Mark


Perhaps no other domestic type is encountered across such a wide range of representational and psychological dramas as the farmhouse. Often evoking an idealistic nostalgia of a “simpler time”, the farmhouse simultaneously conjures memories of the hardships endured by rural living. What’s more, the farmhouse is equally characterized by the sublime and the horrific.  This dichotomy is made cinematically clear when comparing the movie The Wizard of Oz in which the cultural comforts of the farmhouse and its tight-knit familial structure are dreamily upended by an act of nature only to return Dorthy home in an enlightened state, and Alfred Hitchcock’s repeated use of the farmhouse as a site of intrinsic fear, such as in Psycho, locating the farmhouse as the uncanny, ruptured familial space of horror fraught with anxiety and urgency. Such representational and psychological multiplicity could be said to arise from the ambiguous relationships between the farmhouse and its rural setting as a double occupation of land at the perimeter of ‘cultivation’ which can never be fully domesticated, or land called purlieu.

Farmhouses are quintessential objects in a field. In spite of this, farmhouses often maintain surprising obligations to frontality that stands in contradiction to their omni-directional status as an object. In particular, the frontality of a farmhouse typically orients perpendicular to the driveway and parallel to the access road, thus deferring interior order and formal expression to infrastructural imperatives. This frontality is evidenced by the porch, originally conceived of as a functional space for relieving oneself of dirty clothes and shoes after laboring outside and prior to entering the home.  However, positioning the porch at the front produces an awkward tension with the spatial order of the interior because the traditional farmhouse is fronted at the interior by the parlor room, which is the most formal room in the house. The parlor room, directly inside the porch, was used for receiving guests, as well as for more rare occurrences such as weddings, funerals, or small public events with living rooms near the middle of the house and kitchens and bathrooms crowded near the rear on the first floor. Because arriving guests would travel the access road and turn down the driveway, the parlor room’s position at the front of the house is preemptive of a guest’s arrival, setting in sequence an interior order as a relationship to the access road and driveway but creating a spatial drama between the most informal utilitarian space of the exterior and the most formal space of the interior.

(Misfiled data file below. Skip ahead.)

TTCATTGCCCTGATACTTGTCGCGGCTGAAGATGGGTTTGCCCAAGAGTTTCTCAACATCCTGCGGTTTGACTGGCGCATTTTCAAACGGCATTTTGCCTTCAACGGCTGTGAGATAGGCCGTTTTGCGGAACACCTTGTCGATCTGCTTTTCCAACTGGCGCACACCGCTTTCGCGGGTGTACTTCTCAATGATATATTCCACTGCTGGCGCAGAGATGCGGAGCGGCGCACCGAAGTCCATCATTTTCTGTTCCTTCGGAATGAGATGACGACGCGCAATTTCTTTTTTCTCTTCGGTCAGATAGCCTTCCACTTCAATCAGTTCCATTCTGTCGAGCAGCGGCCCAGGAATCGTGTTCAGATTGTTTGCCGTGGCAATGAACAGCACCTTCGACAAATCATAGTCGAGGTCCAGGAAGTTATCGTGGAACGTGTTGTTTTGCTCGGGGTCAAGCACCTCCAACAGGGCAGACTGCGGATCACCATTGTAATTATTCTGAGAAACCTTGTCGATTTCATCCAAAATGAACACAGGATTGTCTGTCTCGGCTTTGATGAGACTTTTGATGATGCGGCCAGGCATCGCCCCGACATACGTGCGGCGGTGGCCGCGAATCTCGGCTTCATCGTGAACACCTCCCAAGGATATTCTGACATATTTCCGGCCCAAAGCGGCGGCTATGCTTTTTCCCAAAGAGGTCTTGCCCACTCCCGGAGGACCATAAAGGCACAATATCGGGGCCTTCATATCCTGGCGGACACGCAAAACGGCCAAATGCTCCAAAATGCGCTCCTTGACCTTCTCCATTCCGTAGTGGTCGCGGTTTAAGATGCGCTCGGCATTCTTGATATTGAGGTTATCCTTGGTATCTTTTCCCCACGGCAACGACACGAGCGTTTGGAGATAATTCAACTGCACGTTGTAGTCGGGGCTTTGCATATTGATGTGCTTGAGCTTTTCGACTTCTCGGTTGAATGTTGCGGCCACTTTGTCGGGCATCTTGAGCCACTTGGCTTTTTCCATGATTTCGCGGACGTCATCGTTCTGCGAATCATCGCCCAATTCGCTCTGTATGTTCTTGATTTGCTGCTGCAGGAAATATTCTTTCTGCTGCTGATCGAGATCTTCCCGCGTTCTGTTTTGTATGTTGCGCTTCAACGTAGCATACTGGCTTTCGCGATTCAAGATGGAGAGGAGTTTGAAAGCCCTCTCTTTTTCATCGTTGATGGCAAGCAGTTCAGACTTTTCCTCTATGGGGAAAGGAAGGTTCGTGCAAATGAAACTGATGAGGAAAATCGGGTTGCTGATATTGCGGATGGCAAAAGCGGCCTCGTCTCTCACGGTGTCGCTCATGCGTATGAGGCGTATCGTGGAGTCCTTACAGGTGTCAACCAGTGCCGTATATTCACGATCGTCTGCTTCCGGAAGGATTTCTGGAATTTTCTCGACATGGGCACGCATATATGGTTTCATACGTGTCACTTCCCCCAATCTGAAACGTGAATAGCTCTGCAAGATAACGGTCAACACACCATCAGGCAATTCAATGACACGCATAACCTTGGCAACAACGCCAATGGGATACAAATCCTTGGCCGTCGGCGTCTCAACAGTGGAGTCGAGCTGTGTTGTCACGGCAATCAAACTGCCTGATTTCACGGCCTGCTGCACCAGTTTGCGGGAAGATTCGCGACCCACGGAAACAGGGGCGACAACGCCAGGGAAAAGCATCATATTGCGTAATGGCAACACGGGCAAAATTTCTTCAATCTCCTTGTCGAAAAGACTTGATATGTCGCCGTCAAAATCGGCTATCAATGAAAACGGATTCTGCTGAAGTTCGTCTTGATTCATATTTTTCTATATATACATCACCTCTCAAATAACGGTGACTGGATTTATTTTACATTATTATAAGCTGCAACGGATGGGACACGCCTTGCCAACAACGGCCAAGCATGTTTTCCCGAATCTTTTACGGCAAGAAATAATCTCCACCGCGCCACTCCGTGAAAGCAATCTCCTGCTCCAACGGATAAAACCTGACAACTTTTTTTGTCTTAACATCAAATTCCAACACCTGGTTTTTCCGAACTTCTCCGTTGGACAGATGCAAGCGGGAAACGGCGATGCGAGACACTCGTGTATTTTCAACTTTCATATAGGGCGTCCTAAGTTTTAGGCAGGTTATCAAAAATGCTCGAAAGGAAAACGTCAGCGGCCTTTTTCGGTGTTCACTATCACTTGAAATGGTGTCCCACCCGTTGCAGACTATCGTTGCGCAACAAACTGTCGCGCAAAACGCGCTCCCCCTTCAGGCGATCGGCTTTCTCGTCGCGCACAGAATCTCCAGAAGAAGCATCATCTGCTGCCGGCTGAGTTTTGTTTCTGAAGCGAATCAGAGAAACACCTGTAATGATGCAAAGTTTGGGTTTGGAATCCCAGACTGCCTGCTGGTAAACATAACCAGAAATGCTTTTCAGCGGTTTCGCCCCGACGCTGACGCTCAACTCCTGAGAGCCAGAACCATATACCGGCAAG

Then House No. 4 manipulates, inverts, or otherwise perverts these (and other) received typological histories of the farmhouse, offering new formal and spatial expressions to this old type. More soon....

Copyright, Endemic Architecture 2018